The hit Nickelodeon series “The Loud House” follows a cartoon family in which the main character, a boy named Lincoln, lives with 10 sisters. They’re white, but the show makes an effort to depict a multihued world everywhere beyond the house: Lincoln’s best friend, Clyde, is Black (and over the course of several seasons, has been voiced by two Black actors), with nothing made of it beyond the simple fact. One of the sisters’ boyfriends is Latino (voiced by a Latino actor), and one of the supporting characters is of South Asian descent (voiced by a South Asian actress). The “Loud House” spinoff, “The Casagrandes,” is about the boyfriend’s Mexican American extended family. We’re a long way from “The Flintstones.”
Interestingly, the same thing is happening on popular animated shows for adults: On the long-running “Family Guy,” Blackness has often been played for comedy; but on a recent episode, the main character, Peter, gets a new boss, a Black guy, whose race is incidental. He stood out not for being Black but for trying to squeeze the fun out of at-work birthday parties — you know, like a stereotypical boss. A recent episode of the also long-running “Bob’s Burgers” introduced a character as the game master of a Dungeons & Dragons-style game who was nerdy, charmingly awkward and a Black woman — i.e. a full spectrum of a human being. The hit “Ted Lasso” portrays today’s United Kingdom, where whiteness is hardly default as Black and brown people are part of the warp and woof of all levels of society. A recent “Archer” episode even jokes about today’s Britain, when Lana (voiced, as it happens, by the Black actress Aisha Tyler, who had a recurring role as Ross’s girlfriend on “Friends” back when there was a mild uproar about that show’s lack of Black friends!) wrongly assumes a Black man will stand out in a London crowd.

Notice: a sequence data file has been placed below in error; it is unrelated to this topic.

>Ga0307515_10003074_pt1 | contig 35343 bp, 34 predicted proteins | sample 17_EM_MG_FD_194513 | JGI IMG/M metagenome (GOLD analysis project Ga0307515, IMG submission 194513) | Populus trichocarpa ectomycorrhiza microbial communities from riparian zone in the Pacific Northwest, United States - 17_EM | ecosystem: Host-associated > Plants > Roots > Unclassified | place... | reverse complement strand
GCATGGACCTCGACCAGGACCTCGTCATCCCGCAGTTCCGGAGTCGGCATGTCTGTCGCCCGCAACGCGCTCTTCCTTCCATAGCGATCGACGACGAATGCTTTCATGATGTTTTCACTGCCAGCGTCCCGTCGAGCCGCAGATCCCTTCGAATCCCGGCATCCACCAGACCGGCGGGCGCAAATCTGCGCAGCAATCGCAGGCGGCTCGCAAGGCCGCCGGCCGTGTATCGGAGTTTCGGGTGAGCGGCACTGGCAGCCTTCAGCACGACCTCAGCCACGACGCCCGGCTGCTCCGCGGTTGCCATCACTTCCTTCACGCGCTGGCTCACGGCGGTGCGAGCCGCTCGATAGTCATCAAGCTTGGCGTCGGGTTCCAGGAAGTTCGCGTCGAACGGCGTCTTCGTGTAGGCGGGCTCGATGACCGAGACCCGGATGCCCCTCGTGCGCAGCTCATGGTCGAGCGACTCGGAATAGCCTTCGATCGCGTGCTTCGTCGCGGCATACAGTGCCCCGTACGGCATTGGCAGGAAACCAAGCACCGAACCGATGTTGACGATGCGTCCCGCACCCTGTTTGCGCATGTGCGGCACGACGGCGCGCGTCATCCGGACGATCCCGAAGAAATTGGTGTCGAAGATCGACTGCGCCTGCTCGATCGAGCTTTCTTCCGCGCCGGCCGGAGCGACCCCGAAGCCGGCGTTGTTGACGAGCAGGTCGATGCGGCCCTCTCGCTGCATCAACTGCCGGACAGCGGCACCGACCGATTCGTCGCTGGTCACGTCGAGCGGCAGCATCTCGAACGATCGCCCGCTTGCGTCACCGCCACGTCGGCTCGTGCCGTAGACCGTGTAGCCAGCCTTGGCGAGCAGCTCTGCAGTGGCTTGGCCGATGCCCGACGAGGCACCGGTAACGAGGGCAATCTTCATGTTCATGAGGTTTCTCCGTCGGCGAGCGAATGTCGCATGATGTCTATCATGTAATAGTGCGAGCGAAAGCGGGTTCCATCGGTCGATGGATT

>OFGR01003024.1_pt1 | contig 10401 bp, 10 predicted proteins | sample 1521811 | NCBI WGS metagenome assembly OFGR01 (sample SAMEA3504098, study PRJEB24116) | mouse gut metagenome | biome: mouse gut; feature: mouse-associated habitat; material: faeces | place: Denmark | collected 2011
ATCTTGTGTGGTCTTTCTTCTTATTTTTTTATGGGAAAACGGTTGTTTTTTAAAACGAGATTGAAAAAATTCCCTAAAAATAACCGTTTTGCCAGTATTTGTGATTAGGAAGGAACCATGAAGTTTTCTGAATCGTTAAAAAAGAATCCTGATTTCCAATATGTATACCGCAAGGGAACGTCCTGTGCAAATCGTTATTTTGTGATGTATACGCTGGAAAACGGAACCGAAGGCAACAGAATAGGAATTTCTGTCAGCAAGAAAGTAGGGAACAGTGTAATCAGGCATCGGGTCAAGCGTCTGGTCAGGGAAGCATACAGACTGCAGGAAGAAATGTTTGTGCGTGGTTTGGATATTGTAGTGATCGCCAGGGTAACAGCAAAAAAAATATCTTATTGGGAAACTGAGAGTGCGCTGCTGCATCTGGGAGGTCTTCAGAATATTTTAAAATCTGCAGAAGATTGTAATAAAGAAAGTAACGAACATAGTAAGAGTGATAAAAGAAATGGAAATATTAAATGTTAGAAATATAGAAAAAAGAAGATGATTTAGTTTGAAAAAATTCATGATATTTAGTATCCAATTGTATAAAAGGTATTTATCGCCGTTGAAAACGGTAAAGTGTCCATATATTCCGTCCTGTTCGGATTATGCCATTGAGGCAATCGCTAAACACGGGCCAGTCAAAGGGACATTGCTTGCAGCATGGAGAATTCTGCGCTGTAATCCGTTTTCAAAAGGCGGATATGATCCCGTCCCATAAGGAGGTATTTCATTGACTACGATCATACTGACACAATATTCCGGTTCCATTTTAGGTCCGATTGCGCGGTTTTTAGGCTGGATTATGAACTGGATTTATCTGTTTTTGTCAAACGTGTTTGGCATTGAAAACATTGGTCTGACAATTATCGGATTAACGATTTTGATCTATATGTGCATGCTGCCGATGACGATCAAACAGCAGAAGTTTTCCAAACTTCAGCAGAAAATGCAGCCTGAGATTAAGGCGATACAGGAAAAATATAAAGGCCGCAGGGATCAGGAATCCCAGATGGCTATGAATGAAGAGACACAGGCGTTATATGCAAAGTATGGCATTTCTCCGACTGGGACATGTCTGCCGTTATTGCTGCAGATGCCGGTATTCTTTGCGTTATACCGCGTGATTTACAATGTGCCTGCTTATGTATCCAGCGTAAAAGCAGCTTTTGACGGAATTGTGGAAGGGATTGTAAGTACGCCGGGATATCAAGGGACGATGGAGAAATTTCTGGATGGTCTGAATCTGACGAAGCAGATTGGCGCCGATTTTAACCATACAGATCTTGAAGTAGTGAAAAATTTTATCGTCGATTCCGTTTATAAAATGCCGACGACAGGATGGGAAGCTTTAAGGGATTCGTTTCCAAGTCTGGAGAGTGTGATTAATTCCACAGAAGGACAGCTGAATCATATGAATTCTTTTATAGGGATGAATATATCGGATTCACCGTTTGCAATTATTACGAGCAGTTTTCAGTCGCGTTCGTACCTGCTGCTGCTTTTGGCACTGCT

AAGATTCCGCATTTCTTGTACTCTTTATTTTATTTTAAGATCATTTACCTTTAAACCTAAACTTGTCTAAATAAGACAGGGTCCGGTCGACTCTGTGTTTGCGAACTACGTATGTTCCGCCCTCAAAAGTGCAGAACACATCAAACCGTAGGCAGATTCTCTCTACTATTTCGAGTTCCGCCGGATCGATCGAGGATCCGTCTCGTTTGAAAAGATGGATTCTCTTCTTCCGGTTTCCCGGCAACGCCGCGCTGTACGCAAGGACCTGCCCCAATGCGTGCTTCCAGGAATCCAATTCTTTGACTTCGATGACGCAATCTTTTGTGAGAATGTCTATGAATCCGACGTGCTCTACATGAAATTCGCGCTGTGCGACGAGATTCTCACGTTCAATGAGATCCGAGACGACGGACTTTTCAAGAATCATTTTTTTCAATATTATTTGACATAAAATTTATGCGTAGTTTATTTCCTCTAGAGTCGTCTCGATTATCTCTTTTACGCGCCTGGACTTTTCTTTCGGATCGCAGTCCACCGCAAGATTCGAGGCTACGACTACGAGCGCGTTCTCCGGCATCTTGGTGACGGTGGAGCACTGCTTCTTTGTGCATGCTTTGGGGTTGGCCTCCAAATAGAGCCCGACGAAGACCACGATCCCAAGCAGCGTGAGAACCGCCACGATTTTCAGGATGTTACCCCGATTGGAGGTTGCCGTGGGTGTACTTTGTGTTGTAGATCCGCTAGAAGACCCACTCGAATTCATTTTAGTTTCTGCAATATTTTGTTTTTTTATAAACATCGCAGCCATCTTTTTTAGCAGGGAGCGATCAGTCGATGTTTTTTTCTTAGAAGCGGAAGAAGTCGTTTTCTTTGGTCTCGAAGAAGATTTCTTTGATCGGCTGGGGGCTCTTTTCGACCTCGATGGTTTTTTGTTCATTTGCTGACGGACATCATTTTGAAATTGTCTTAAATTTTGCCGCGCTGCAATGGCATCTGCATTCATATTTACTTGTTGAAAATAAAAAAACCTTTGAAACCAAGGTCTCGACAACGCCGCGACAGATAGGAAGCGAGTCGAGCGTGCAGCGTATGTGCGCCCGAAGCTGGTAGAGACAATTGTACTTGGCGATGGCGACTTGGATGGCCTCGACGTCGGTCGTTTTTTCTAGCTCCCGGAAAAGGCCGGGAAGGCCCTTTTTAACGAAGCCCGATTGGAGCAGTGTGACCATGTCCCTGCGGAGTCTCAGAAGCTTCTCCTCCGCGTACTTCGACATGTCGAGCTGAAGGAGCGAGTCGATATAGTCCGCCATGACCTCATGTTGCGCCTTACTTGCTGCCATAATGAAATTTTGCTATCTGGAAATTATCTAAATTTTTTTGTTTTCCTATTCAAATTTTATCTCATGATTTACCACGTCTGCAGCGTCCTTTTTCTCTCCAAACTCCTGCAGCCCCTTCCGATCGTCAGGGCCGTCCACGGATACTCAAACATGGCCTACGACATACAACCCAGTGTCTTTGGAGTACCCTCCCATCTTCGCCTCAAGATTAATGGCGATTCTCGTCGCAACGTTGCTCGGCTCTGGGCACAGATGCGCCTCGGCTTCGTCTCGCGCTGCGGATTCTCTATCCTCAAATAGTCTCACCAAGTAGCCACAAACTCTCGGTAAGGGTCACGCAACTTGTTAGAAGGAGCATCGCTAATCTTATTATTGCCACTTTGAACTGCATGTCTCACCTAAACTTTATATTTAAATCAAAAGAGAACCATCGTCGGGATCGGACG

No doubt, some of you will think these pop-cultural examples are superficial. But imagine a ’50s-era segregationist sitting down to watch TV now and realizing that these shows are there for the watching in just about every American home — they’d be apoplectic. That represents genuine change, reflecting transformations in attitude and perception, which younger people, especially, see not as “oh, wow!” but “of course!” — as it should be.
Another good thing about our moment is that we’re gradually shedding the idea that racism is about only individual feelings, nasty words and overt acts of bigotry. The idea of systemic racism — societal inequities rooted in racism of the past or present that represent barriers, in many instances, for people of color — is now common coin to a greater extent.
Sure, I have documented my issues with the way we are taught to think about systemic racism, and to say that opinions about how to address it differ is putting it mildly. The argument for reparations, for instance, is not the utterly settled question some suppose. And controversy will continue over whether the take on systemic racism originating in, and taking a cue from, critical race theory is a useful one.